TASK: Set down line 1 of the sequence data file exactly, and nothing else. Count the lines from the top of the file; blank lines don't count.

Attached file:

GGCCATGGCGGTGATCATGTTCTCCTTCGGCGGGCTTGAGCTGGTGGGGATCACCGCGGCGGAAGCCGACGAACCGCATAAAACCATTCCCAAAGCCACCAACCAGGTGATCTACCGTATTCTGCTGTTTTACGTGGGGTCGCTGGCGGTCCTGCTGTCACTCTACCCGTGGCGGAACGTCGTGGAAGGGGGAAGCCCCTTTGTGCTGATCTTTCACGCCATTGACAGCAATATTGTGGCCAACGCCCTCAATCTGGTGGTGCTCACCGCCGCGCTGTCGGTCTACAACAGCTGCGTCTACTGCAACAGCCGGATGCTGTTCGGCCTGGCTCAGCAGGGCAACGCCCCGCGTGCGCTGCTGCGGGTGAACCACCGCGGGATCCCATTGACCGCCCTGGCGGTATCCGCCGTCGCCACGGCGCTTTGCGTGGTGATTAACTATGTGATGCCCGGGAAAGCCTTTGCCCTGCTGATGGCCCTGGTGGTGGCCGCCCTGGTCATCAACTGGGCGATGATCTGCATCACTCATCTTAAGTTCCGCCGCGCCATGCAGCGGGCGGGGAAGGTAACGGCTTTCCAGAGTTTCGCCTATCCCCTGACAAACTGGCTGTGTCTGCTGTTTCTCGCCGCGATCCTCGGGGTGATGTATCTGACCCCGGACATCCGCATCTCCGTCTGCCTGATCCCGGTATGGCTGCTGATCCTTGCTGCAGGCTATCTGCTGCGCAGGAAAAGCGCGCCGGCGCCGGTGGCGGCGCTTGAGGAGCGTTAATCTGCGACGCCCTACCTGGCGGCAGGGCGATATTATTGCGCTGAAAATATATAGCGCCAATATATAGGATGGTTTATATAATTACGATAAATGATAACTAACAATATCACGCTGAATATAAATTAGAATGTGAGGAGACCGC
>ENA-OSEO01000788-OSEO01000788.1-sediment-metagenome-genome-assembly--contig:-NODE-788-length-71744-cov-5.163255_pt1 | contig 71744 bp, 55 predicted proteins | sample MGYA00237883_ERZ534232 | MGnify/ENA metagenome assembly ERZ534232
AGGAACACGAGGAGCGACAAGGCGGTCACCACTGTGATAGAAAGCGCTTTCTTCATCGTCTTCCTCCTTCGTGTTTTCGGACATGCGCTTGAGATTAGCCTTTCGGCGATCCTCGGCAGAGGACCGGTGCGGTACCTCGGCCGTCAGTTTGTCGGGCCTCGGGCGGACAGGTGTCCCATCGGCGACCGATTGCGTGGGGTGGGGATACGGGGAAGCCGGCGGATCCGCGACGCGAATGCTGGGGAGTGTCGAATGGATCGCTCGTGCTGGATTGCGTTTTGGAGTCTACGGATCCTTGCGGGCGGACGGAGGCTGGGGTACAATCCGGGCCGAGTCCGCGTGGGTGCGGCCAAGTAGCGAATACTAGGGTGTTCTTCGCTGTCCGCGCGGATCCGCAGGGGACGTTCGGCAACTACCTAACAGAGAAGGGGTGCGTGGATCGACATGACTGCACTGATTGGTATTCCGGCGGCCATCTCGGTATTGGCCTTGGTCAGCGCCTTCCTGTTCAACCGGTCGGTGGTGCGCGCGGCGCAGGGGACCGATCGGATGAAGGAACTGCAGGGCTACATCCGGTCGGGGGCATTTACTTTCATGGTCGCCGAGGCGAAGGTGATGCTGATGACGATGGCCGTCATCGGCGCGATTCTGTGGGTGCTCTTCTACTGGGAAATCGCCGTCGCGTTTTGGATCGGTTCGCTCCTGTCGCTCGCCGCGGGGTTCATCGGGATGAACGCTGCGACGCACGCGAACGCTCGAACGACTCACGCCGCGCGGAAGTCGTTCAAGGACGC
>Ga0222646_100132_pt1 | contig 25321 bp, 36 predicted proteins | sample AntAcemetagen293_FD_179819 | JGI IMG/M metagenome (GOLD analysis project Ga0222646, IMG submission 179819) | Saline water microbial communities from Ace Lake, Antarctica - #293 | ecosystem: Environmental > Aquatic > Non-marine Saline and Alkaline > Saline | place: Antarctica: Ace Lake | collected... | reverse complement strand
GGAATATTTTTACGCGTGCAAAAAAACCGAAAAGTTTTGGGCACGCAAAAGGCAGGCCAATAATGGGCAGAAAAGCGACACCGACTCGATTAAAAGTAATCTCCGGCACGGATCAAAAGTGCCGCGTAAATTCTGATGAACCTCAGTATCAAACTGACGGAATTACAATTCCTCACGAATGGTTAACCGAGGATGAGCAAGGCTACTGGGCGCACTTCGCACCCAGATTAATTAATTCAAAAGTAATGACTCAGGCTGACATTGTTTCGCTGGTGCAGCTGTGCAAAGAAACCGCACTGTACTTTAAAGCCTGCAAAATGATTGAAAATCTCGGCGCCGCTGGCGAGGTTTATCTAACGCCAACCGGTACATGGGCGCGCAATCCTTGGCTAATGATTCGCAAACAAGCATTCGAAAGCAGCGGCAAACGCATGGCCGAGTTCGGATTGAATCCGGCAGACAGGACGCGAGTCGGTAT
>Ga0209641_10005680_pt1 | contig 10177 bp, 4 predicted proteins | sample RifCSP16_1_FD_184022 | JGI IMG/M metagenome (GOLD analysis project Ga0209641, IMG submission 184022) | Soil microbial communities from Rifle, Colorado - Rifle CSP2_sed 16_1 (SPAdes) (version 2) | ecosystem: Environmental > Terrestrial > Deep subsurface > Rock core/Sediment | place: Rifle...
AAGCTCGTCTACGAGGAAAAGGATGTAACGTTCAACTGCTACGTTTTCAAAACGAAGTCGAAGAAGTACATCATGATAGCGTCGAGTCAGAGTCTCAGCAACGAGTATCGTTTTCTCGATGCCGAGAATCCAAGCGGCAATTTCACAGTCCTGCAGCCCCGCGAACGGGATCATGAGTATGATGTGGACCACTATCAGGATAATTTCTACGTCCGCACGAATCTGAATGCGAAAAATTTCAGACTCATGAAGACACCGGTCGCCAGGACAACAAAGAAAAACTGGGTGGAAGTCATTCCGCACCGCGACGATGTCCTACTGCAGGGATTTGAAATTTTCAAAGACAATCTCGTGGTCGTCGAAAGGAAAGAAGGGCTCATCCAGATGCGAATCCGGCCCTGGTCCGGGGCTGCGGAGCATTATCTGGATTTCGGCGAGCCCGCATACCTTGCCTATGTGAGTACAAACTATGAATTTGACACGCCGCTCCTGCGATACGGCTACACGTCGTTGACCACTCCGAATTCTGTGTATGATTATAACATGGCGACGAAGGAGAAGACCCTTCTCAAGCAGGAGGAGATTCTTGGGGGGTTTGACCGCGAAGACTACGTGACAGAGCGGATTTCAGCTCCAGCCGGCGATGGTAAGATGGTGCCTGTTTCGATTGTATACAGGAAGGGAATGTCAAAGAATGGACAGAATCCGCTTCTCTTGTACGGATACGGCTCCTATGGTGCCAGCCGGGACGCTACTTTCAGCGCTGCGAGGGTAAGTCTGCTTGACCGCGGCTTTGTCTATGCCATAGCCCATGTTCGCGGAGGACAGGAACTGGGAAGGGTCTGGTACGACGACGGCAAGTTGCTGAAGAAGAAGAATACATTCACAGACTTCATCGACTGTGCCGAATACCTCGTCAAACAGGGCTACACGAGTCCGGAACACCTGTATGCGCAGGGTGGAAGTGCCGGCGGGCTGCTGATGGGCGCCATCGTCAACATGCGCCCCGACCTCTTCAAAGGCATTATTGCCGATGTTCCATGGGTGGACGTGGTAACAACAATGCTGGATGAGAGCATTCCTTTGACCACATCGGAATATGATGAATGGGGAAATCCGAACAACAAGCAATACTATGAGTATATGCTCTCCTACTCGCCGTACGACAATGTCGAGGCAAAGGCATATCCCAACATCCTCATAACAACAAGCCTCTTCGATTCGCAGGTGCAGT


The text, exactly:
GGCCATGGCGGTGATCATGTTCTCCTTCGGCGGGCTTGAGCTGGTGGGGATCACCGCGGCGGAAGCCGACGAACCGCATAAAACCATTCCCAAAGCCACCAACCAGGTGATCTACCGTATTCTGCTGTTTTACGTGGGGTCGCTGGCGGTCCTGCTGTCACTCTACCCGTGGCGGAACGTCGTGGAAGGGGGAAGCCCCTTTGTGCTGATCTTTCACGCCATTGACAGCAATATTGTGGCCAACGCCCTCAATCTGGTGGTGCTCACCGCCGCGCTGTCGGTCTACAACAGCTGCGTCTACTGCAACAGCCGGATGCTGTTCGGCCTGGCTCAGCAGGGCAACGCCCCGCGTGCGCTGCTGCGGGTGAACCACCGCGGGATCCCATTGACCGCCCTGGCGGTATCCGCCGTCGCCACGGCGCTTTGCGTGGTGATTAACTATGTGATGCCCGGGAAAGCCTTTGCCCTGCTGATGGCCCTGGTGGTGGCCGCCCTGGTCATCAACTGGGCGATGATCTGCATCACTCATCTTAAGTTCCGCCGCGCCATGCAGCGGGCGGGGAAGGTAACGGCTTTCCAGAGTTTCGCCTATCCCCTGACAAACTGGCTGTGTCTGCTGTTTCTCGCCGCGATCCTCGGGGTGATGTATCTGACCCCGGACATCCGCATCTCCGTCTGCCTGATCCCGGTATGGCTGCTGATCCTTGCTGCAGGCTATCTGCTGCGCAGGAAAAGCGCGCCGGCGCCGGTGGCGGCGCTTGAGGAGCGTTAATCTGCGACGCCCTACCTGGCGGCAGGGCGATATTATTGCGCTGAAAATATATAGCGCCAATATATAGGATGGTTTATATAATTACGATAAATGATAACTAACAATATCACGCTGAATATAAATTAGAATGTGAGGAGACCGC